The Jerilderie letter would be almost completely obsolete for an historian attempting to assess whether Ned Kelly was a hero or a villain. An historian should look at society's response to Ned Kelly when searching for such information as the belief that someone is a hero or a villain is completely subjective, and the closest anyone can come to an answer is to reach a consensus. The Jerilderie letter can at most, give us information about Ned Kelly's life, though whether that information is reliable or not is yet to be seen.
The Jerilderie letter was dictated by Ned Kelly and written down by one of his associates, Joe Byrne, sometime in 1879 CE. It was aimed it towards multiple audiences and this could have greatly affected Kelly's motives in writing the letter. Kelly wrote to the authorities of the time, trying to prove his claim of innocence. He also wrote to the people of Victoria, hoping that they also would view his actions as just.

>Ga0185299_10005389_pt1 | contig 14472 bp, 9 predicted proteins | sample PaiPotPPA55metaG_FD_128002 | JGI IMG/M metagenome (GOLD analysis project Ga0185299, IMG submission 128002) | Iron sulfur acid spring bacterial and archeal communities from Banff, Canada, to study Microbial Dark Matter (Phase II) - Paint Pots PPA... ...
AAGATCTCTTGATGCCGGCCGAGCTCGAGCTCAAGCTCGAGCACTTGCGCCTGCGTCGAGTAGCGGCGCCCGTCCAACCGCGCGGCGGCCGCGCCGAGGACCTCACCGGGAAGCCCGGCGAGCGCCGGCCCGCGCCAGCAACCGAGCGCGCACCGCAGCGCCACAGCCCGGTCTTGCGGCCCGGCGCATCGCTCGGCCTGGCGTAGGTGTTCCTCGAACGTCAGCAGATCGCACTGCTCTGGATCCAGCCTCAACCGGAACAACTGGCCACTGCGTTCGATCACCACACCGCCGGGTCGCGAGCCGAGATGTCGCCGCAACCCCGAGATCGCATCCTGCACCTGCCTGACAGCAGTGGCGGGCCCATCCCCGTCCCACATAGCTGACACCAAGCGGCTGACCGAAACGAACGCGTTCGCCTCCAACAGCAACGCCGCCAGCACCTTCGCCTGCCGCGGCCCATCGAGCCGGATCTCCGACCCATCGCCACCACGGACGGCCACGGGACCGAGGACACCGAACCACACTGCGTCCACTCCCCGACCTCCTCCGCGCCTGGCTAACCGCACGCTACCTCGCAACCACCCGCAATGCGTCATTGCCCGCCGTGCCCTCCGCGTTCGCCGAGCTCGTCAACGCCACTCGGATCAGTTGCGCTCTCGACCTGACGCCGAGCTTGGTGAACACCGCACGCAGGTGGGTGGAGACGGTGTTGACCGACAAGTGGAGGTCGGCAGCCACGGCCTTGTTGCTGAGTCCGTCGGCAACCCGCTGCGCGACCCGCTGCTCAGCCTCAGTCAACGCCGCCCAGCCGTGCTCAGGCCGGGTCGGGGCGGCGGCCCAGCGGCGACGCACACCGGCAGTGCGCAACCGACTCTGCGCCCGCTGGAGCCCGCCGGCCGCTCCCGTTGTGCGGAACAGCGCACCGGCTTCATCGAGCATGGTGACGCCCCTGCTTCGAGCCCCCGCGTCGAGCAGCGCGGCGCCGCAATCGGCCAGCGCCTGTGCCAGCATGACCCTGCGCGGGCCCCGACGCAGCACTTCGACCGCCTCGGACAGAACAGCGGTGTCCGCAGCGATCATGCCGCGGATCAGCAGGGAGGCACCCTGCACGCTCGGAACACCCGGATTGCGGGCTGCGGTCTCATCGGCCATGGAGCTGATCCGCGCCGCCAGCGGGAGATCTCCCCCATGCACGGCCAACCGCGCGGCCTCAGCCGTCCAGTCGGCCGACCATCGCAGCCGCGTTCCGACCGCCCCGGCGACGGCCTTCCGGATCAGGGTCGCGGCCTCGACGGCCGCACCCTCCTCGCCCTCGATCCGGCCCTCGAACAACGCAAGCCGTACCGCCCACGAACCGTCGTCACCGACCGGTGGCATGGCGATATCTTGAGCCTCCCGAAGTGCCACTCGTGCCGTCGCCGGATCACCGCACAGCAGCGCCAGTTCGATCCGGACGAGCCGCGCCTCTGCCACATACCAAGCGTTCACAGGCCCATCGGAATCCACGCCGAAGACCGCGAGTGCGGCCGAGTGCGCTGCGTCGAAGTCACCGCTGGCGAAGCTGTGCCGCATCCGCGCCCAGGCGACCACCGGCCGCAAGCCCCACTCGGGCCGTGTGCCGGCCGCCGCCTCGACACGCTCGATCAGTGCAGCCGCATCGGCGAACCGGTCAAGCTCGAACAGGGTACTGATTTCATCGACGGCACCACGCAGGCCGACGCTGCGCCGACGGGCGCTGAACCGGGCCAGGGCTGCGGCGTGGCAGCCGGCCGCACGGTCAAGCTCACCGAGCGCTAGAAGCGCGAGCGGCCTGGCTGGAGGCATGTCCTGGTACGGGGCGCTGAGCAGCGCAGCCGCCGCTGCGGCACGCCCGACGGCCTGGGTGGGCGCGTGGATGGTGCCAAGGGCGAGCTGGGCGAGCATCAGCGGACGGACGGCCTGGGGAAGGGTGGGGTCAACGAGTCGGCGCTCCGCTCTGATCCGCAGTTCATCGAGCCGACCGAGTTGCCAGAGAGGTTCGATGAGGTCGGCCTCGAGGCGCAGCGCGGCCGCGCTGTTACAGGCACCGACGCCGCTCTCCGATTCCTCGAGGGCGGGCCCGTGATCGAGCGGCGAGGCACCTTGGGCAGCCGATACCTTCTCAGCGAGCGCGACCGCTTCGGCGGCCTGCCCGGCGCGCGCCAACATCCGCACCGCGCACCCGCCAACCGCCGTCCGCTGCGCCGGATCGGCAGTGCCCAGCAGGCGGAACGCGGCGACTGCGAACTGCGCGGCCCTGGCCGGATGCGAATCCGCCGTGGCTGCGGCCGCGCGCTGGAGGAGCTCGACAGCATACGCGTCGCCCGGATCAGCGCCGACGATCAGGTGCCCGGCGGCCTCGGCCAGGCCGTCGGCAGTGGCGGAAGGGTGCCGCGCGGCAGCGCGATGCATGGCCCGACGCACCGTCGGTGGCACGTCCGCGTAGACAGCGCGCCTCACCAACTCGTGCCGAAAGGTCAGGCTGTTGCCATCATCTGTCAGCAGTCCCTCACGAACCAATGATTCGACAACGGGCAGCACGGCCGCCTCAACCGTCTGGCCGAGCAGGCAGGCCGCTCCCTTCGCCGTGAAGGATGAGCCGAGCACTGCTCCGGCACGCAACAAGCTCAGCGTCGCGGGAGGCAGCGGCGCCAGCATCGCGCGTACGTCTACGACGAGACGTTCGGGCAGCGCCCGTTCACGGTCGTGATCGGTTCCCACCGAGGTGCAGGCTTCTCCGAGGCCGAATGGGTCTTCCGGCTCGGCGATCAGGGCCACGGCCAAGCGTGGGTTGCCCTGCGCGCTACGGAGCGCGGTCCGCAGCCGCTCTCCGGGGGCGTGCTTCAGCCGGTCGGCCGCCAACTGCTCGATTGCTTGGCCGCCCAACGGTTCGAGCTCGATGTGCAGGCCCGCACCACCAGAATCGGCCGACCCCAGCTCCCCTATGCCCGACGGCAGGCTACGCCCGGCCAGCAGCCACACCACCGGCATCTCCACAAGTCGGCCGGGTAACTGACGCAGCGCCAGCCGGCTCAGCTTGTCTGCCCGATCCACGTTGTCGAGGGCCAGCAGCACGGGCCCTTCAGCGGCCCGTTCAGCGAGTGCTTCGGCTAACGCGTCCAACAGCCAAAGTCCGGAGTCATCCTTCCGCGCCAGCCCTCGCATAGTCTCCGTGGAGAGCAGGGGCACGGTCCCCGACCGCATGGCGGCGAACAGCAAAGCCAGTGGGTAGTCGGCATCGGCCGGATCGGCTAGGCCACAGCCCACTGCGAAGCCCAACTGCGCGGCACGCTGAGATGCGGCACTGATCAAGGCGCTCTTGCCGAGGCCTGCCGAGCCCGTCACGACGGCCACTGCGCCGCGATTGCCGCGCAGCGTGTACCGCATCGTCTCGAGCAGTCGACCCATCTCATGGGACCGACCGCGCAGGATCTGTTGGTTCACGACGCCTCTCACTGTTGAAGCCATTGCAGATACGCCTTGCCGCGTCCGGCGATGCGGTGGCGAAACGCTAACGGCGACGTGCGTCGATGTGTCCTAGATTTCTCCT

...the public could not do any more than take firearms and assisting the police as they have done, but by the light that shines pegged on an ant-bed with their bellies opened their fat taken out rendered and poured down their throat boiling hot will be cool to what pleasure I will give some of them.
Kelly warned the people of assisting the police, denouncing them, threatening them and claiming that they should support him in his quest. He wanted to be seen as a "freedom fighter" in the eyes of the people, but also in the eyes of history. He attempted to show that he was not a villain, but a hero, fighting against the unjust, biased police et al.
Ned Kelly wrote the Jerilderie letter in the vain hope of justifying his...